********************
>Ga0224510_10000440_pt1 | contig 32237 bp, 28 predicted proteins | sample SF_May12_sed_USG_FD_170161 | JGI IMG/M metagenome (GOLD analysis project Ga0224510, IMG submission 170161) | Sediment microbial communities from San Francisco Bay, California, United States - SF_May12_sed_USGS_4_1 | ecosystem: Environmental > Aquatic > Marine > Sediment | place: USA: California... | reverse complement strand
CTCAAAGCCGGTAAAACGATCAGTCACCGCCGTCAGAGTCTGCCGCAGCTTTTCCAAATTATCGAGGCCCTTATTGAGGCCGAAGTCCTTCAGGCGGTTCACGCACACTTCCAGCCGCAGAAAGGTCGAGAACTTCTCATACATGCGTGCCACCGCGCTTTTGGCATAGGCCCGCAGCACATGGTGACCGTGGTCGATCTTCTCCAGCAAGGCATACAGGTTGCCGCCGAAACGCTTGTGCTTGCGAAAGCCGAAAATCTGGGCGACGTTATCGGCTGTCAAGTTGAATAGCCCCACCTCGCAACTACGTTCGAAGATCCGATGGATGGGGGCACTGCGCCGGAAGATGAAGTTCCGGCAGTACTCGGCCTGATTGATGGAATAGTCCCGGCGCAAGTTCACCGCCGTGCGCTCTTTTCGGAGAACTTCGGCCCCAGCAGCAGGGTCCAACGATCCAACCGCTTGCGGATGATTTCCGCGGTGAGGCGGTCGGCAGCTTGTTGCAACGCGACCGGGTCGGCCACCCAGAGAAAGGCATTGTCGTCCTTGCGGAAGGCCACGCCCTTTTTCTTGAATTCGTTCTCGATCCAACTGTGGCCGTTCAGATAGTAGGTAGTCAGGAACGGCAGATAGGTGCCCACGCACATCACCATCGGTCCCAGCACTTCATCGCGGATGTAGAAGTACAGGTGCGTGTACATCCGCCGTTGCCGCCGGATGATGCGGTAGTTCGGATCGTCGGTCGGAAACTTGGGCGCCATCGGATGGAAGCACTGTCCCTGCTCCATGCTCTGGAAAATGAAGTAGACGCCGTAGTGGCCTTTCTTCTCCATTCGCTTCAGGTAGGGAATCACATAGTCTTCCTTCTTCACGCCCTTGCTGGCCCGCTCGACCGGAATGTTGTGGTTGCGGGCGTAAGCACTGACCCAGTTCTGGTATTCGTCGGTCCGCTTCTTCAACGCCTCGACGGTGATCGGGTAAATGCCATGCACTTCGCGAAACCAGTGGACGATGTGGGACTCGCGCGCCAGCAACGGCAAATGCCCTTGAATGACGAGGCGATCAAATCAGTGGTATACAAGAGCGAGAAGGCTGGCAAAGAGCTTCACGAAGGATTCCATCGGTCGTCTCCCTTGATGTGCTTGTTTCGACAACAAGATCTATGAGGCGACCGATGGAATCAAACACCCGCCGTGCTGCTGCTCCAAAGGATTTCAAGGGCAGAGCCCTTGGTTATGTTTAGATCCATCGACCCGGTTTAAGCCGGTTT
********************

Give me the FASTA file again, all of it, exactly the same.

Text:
>Ga0224510_10000440_pt1 | contig 32237 bp, 28 predicted proteins | sample SF_May12_sed_USG_FD_170161 | JGI IMG/M metagenome (GOLD analysis project Ga0224510, IMG submission 170161) | Sediment microbial communities from San Francisco Bay, California, United States - SF_May12_sed_USGS_4_1 | ecosystem: Environmental > Aquatic > Marine > Sediment | place: USA: California... | reverse complement strand
CTCAAAGCCGGTAAAACGATCAGTCACCGCCGTCAGAGTCTGCCGCAGCTTTTCCAAATTATCGAGGCCCTTATTGAGGCCGAAGTCCTTCAGGCGGTTCACGCACACTTCCAGCCGCAGAAAGGTCGAGAACTTCTCATACATGCGTGCCACCGCGCTTTTGGCATAGGCCCGCAGCACATGGTGACCGTGGTCGATCTTCTCCAGCAAGGCATACAGGTTGCCGCCGAAACGCTTGTGCTTGCGAAAGCCGAAAATCTGGGCGACGTTATCGGCTGTCAAGTTGAATAGCCCCACCTCGCAACTACGTTCGAAGATCCGATGGATGGGGGCACTGCGCCGGAAGATGAAGTTCCGGCAGTACTCGGCCTGATTGATGGAATAGTCCCGGCGCAAGTTCACCGCCGTGCGCTCTTTTCGGAGAACTTCGGCCCCAGCAGCAGGGTCCAACGATCCAACCGCTTGCGGATGATTTCCGCGGTGAGGCGGTCGGCAGCTTGTTGCAACGCGACCGGGTCGGCCACCCAGAGAAAGGCATTGTCGTCCTTGCGGAAGGCCACGCCCTTTTTCTTGAATTCGTTCTCGATCCAACTGTGGCCGTTCAGATAGTAGGTAGTCAGGAACGGCAGATAGGTGCCCACGCACATCACCATCGGTCCCAGCACTTCATCGCGGATGTAGAAGTACAGGTGCGTGTACATCCGCCGTTGCCGCCGGATGATGCGGTAGTTCGGATCGTCGGTCGGAAACTTGGGCGCCATCGGATGGAAGCACTGTCCCTGCTCCATGCTCTGGAAAATGAAGTAGACGCCGTAGTGGCCTTTCTTCTCCATTCGCTTCAGGTAGGGAATCACATAGTCTTCCTTCTTCACGCCCTTGCTGGCCCGCTCGACCGGAATGTTGTGGTTGCGGGCGTAAGCACTGACCCAGTTCTGGTATTCGTCGGTCCGCTTCTTCAACGCCTCGACGGTGATCGGGTAAATGCCATGCACTTCGCGAAACCAGTGGACGATGTGGGACTCGCGCGCCAGCAACGGCAAATGCCCTTGAATGACGAGGCGATCAAATCAGTGGTATACAAGAGCGAGAAGGCTGGCAAAGAGCTTCACGAAGGATTCCATCGGTCGTCTCCCTTGATGTGCTTGTTTCGACAACAAGATCTATGAGGCGACCGATGGAATCAAACACCCGCCGTGCTGCTGCTCCAAAGGATTTCAAGGGCAGAGCCCTTGGTTATGTTTAGATCCATCGACCCGGTTTAAGCCGGTTT